Day 3: Wednesday (mile 11-27.7)
The long 3000’ descent into Refrigerator Gulch was like a dream. The cool air and damp forest added reprieve to the previous day’s toil. I loved how my singing voice somehow both echoed and muted against the towering rock walls and thick leaved trees. The constant sound of river flow only added to the symphony of sounds in my head. Rested and replete on endless views, I dared to consider finishing the trail that day. I was blazing past mile markers, blissfully unaware of the what the rest of the day would hold for me. However, I soon became convinced that much of the rest of this trail was designed for torture. Instead of large sweeping switchbacks, what I experienced was more like a zipper. There were times that I had to use my hands to pull myself up and over boulders and jagged parts of the trail that jutted out past the roots of the trees that seemed to hold the side of the mountain intact. Huffing and puffing and cursing every step, I finally made it to the beaver ponds that marked my mental goal of six miles before trail end. The hardest parts of the trail behind me, I scrambled for the mental fortitude needed to push those last few miles to the end. It was getting dark and cold, but creature comforts are a powerful motivator. Instead of letting my mind wander, I put it to work constructing menus of all the foods I would eat or imagining how heavenly a hot shower would feel. Nearly meditative in its application, I became transfixed on seeing my vehicle on the horizon. I stopped and steeled my breath periodically when my body shouted louder than my pressing need for completion. One submerging fall into a river, one knee high shoe devouring patch of mud, and one brief entanglement with barbed wire later; I still can’t express my relief to approach the road, thus ending a remarkably difficult trail.
The enticement of struggle and the solo hiker
If I never hear “it’s better to hike with someone than to hike alone”, it’ll be too soon. I think women in general experience an interesting paradigm shift when they embrace their strength and abandon the lingering social construct that incessantly tells them to be weaker and accepting and in the background. Bold and brave women are celebrated on the silver screen but are responded to as reckless and subversive and almost threatening otherwise. Since when can’t women have big adventures by themselves? Why is it assumed that I can’t protect myself? But more importantly, why is it so common for women to endure uninvited advances and unsolicited advice that we accept it as the norm, but being in the wilderness without a companion- male or otherwise- is dangerous and irresponsible? When I am out on my own, it is the one certain place I can exist without other people’s limitations of me. It is both my sanctuary and my gauntlet. It is where I can be Amy and challenge every thread of my own mental, emotional and physical being. The threats of passive subjugation vanish as I navigate winding trails, climb steep rock walls, and test my resolve against Mother Nature herself. The only thing that exists between a beautiful and indifferent landscape and my success within it are my own skills and resolve. This isn’t just adventure to me- it’s a reclamation of self.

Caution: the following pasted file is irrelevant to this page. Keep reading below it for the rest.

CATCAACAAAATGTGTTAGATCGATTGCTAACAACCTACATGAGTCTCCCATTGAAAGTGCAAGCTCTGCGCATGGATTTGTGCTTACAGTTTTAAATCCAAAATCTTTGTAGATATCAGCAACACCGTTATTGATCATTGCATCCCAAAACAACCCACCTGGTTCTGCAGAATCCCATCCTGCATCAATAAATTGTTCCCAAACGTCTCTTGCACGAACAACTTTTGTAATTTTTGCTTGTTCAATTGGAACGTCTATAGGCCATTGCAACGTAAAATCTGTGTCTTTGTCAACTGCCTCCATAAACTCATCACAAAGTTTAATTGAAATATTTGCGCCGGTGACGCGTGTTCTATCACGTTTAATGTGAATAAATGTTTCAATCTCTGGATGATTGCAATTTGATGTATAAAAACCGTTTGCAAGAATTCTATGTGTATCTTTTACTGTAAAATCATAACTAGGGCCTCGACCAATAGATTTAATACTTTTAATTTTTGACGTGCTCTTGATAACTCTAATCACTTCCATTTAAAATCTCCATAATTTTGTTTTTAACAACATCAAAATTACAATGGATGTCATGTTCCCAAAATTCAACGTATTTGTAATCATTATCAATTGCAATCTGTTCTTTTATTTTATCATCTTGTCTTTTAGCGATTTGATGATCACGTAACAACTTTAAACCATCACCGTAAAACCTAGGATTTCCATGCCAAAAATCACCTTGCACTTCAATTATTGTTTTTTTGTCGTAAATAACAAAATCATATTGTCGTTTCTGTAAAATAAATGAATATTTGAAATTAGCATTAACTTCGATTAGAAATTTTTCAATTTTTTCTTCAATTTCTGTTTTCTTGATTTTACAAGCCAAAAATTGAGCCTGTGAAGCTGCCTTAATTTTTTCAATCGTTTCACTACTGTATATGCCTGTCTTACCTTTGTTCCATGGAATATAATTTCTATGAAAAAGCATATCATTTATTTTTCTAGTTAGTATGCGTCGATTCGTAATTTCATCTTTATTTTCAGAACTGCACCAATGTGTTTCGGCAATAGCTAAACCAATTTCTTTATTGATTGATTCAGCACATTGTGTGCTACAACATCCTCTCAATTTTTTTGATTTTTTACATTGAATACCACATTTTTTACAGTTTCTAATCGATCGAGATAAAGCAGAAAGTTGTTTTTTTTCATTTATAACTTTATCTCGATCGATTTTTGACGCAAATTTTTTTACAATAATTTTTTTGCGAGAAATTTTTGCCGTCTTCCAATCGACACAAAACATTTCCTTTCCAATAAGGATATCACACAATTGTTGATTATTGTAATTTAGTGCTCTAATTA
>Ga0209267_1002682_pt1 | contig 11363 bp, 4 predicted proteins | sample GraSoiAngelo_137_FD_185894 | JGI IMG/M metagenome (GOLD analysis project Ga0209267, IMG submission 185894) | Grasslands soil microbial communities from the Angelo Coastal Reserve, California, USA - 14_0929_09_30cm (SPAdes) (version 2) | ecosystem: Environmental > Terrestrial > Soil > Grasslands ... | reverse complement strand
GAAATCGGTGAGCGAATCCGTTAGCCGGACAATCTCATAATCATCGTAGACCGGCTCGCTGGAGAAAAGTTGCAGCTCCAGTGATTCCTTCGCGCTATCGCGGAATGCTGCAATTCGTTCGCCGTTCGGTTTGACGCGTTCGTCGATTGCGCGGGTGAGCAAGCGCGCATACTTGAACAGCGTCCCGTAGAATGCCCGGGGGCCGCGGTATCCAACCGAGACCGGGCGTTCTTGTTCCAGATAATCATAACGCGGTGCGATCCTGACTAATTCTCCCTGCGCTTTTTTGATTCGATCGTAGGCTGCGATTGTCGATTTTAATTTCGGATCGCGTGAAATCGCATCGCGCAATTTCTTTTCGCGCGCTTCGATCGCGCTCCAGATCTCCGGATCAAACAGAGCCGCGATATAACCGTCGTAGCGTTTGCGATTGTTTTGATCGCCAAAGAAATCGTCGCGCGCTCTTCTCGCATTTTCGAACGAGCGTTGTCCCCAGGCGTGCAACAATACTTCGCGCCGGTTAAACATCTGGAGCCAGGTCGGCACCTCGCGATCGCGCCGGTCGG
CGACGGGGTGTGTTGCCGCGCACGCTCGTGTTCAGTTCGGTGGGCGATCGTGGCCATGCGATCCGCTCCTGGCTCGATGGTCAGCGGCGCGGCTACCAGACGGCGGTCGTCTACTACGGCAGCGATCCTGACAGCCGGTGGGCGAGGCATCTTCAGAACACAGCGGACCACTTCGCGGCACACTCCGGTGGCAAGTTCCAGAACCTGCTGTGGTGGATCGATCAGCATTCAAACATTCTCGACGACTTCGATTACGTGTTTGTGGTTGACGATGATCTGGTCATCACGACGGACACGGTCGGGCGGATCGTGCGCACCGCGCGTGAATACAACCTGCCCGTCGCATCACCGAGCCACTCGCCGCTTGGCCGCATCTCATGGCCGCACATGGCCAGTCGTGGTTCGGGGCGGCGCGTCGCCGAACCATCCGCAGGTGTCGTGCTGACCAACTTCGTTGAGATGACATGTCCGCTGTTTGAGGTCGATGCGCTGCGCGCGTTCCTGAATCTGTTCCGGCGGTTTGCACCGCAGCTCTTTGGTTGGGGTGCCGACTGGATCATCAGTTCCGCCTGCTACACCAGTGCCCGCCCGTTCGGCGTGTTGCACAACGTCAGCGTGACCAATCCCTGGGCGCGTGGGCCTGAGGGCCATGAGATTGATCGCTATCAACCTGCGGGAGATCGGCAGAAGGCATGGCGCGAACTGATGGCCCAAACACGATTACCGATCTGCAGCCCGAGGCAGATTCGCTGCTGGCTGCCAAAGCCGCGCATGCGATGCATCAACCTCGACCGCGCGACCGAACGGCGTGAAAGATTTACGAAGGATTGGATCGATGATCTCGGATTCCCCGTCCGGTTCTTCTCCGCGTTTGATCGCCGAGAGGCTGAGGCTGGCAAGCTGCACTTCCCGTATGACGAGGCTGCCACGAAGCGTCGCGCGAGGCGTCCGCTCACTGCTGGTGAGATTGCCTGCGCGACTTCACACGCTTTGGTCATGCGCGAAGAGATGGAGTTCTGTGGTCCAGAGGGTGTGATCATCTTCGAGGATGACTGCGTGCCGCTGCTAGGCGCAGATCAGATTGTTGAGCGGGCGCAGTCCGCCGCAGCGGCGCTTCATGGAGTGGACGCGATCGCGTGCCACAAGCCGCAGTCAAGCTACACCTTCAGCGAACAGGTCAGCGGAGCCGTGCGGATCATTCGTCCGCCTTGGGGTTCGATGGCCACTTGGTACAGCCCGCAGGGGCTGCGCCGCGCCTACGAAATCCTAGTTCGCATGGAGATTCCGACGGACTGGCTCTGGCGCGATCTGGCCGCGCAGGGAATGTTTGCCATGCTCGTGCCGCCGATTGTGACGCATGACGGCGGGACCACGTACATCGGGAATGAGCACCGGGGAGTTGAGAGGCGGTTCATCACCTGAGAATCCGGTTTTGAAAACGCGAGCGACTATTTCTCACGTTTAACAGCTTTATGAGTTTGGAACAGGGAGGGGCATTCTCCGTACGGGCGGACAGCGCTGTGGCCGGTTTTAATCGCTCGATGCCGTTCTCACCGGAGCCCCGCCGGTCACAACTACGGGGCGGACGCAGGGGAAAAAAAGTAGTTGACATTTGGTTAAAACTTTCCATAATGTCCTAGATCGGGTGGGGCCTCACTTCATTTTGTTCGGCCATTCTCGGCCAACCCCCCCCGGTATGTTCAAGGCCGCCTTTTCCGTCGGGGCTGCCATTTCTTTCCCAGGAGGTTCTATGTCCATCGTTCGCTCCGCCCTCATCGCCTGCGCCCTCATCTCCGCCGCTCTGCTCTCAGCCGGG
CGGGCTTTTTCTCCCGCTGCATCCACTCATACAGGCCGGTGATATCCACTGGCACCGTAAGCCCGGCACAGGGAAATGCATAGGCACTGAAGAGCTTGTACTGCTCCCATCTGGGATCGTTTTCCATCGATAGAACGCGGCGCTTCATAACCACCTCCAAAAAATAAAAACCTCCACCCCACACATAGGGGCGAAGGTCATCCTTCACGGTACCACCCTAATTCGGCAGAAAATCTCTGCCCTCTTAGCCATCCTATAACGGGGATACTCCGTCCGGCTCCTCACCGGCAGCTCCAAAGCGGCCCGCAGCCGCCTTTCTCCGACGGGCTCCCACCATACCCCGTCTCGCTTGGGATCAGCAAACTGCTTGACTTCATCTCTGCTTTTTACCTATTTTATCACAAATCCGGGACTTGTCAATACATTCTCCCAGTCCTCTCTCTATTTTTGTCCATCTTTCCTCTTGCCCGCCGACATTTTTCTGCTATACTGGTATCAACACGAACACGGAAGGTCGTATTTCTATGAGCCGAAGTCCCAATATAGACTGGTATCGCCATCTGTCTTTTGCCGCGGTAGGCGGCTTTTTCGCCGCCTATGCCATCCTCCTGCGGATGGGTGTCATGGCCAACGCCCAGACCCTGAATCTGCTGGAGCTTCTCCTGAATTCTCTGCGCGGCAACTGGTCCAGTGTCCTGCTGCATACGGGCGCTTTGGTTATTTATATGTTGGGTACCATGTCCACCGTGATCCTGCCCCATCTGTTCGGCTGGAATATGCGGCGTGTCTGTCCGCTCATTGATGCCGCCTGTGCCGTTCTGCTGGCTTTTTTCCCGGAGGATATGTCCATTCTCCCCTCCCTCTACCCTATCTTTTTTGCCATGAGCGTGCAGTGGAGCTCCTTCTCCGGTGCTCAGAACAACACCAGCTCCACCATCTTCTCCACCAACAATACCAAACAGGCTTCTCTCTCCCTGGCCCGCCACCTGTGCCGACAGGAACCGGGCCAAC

This website contains affiliate links, which means The Trek may receive a percentage of any product or service you purchase using the links in the articles or advertisements. The buyer pays the same price as they would otherwise, and your purchase helps to support The Trek's ongoing goal to serve you quality backpacking advice and information. Thanks for your support!
To learn more, please visit the About This Site page.